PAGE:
On July 17, 2010, Metropolitan Hilarion of Volokolamsk, head of the Moscow Patriarchate’s department for external church relations, speaking in Church and World talk show, answered questions from anchorman Ivan Semenov concerning the work of the DECR as a church external policy department.
– Does an Orthodox Christian in his everyday life ever encounter the work of the DECR and fruits of your efforts?
– Of course, they do, especially those who live in the far-abroad countries and some neighbouring countries. Take for instance relations between the Orthodox and the Catholics or between the Orthodox and the Protestants. These are not only relations existing on official level. Many Orthodox believers live in countries with the predominant Catholic Church or in the countries where most people confess Protestantism. It means there are mixed marriages, communication at work places with people of other faiths or other Christian confessions. We do not live in a world where we are isolated from each other. It is the DECR’s responsibility to deal with this extensive problematic involved in relationships between the Church and the external world including other Christian confessions.
– What are the main tasks of the Synodal department?
– First of all, our concern is to preserve and consolidate the unity of the Russian Orthodox Church. The Russian Church is not only a Church of the Russian Federation. It is the dominant Church in Belarus, Moldavia, Ukraine, and it is widely represented in other countries of the post-Soviet space, as well as in far-abroad countries. Suffice it to say that now more than a half of the bishops of the Russian Orthodox Church are not Russian citizens. In this situation the reinforcement of the external boundaries of our Church and consolidation of its unity is certainly a very important task for the whole Church and its supreme authorities in general and the Department for External Church Relations in particular.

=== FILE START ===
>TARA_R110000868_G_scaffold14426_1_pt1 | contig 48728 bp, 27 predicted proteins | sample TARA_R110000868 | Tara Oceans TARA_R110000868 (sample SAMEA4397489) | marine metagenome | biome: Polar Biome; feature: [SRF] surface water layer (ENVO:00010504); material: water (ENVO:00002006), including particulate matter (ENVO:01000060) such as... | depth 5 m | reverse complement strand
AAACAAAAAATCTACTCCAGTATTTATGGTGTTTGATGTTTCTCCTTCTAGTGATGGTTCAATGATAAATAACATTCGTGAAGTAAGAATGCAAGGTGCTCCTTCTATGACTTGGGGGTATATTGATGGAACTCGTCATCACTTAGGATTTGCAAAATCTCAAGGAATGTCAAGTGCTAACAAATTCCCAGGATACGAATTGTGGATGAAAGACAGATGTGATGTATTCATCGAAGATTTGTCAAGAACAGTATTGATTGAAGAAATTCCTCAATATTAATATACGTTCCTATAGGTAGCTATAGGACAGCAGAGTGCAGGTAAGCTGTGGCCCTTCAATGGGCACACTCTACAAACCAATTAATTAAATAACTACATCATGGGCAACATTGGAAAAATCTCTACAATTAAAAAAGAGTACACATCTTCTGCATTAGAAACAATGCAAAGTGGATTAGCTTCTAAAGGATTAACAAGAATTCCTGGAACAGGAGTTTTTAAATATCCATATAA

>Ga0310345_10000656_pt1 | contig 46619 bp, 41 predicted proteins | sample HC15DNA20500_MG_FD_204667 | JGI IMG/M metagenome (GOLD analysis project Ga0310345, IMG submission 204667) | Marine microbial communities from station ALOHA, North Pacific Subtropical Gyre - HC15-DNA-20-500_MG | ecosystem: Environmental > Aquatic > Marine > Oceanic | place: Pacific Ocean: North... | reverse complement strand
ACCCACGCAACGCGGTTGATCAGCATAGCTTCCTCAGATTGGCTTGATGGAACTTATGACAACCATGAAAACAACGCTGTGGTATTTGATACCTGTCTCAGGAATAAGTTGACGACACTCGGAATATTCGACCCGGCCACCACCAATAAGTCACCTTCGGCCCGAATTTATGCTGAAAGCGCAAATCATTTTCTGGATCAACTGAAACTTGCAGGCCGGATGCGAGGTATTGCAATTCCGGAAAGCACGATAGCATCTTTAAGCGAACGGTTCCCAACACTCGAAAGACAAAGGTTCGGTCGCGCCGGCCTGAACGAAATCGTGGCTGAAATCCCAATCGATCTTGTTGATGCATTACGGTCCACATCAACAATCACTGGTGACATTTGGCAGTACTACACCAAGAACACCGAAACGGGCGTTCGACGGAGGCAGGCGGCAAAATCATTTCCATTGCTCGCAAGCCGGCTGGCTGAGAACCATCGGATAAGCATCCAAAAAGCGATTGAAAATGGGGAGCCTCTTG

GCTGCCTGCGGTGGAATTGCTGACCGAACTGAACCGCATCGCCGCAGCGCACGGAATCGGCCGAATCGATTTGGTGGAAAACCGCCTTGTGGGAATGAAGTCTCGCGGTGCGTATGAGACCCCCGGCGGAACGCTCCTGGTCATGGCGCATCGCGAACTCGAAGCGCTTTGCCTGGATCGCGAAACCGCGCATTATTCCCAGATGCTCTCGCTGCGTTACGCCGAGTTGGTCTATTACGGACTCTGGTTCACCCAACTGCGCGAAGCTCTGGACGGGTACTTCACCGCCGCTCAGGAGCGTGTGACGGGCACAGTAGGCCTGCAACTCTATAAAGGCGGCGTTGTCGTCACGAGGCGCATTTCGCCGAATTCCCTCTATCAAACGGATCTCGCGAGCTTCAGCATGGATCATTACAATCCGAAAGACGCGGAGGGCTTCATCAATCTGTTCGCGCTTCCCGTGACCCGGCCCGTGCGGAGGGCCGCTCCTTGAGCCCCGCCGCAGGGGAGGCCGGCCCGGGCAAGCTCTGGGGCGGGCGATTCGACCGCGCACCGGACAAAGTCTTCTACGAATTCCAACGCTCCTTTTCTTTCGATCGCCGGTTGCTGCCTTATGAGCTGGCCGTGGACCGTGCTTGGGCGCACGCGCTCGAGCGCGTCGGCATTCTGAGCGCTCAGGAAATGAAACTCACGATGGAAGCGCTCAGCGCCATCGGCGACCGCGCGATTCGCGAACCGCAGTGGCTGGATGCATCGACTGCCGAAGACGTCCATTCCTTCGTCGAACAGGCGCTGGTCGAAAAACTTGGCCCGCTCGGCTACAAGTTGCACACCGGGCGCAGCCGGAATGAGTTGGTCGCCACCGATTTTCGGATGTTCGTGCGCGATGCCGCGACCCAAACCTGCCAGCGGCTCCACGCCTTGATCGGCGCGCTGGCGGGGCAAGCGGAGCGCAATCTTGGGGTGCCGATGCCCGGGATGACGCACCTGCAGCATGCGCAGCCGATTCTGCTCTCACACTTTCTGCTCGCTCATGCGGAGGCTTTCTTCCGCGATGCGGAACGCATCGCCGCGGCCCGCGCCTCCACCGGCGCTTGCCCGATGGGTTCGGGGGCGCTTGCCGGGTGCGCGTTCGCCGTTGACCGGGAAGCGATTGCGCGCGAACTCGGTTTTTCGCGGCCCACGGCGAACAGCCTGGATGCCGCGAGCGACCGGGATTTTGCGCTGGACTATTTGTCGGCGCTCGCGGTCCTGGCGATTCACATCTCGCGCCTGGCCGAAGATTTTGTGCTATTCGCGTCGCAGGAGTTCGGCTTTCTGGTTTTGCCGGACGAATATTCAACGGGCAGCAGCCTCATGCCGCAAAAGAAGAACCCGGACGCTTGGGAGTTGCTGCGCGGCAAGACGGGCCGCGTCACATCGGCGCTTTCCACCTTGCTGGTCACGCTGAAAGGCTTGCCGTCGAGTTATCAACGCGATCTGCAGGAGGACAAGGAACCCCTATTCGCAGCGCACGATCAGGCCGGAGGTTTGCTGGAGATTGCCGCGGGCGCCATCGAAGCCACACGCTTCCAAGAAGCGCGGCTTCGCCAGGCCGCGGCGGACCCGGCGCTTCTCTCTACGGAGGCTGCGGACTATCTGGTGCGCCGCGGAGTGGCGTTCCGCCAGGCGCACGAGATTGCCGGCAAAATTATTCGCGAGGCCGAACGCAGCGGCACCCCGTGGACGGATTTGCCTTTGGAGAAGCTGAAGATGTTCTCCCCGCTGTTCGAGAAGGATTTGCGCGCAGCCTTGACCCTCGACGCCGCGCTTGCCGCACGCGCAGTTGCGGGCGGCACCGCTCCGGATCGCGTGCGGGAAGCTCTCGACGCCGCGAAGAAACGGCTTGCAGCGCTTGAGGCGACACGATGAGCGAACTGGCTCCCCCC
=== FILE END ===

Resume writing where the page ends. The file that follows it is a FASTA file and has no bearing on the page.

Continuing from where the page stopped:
– In the period of Khrushchev’s persecution against the Church, the Department was headed by His Eminence Nikodim Rotov. What can you say about him in the light of today’s realities?
– The genuine greatness of this man has become clear only today. In fact, he played a decisive role in defining our Church’s attitude to the state which organized under Khrushchev another wave of persecution against the Church. With all the power of his intellect and church consciousness, Metropolitan Nikodim made a stand for the Church. What happened at that time was that every Easter procession with the cross was turned into a demonstration of the ungodly who threw cigarette butts at the clergy and cried out profanities. To put an end to it, Metropolitan Nikodim used, among other things, the external activities of the Church. For instance, he used to invite delegations from Finland or Germany for Easter celebrations, and the presence of foreigners restrained such things. He managed to create a whole system of defense around the Church and, using again the external factor, namely, the involvement of the Church in international life and inter-Christian dialogue, created such conditions as not only prevented the Church from dying but also helped her to continue developing. It was to Metropolitan Nikodim’s credit that such young bishops were encourages as the future Patriarch Kirill.
– What are relations today between the Orthodox Churches? Are there any problems in this respect? Is the Department succeeding in maintaining the unity of Universal Orthodoxy?
– The Orthodox Church as a whole does not have a unified structural or administrative format. Administratively, it is, if one can say so, a confederation of autocephalous, that is, completely independent of one another, Orthodox Churches. According to our diptych, that is, the list of Churches adopted in the Russian Church, they are 15, while according to the diptych adopted in, say, the Church of Constantinople, they are 14. This fact alone shows that one of the Churches – The Orthodox Church in America – does not enjoy pan-Orthodox recognition. Problems arising in relations between Orthodox Churches are not theological or dogmatic in nature, but rather pertaining, for instance, to who should govern particular territories. Historically, some regions in different times were parts of different Local Churches. And today there may be two Churches who claim a particular region. All these and other problems involving interaction between Churches, especially the elaboration a common attitude to various problems of today, are in the jurisdiction of the Department.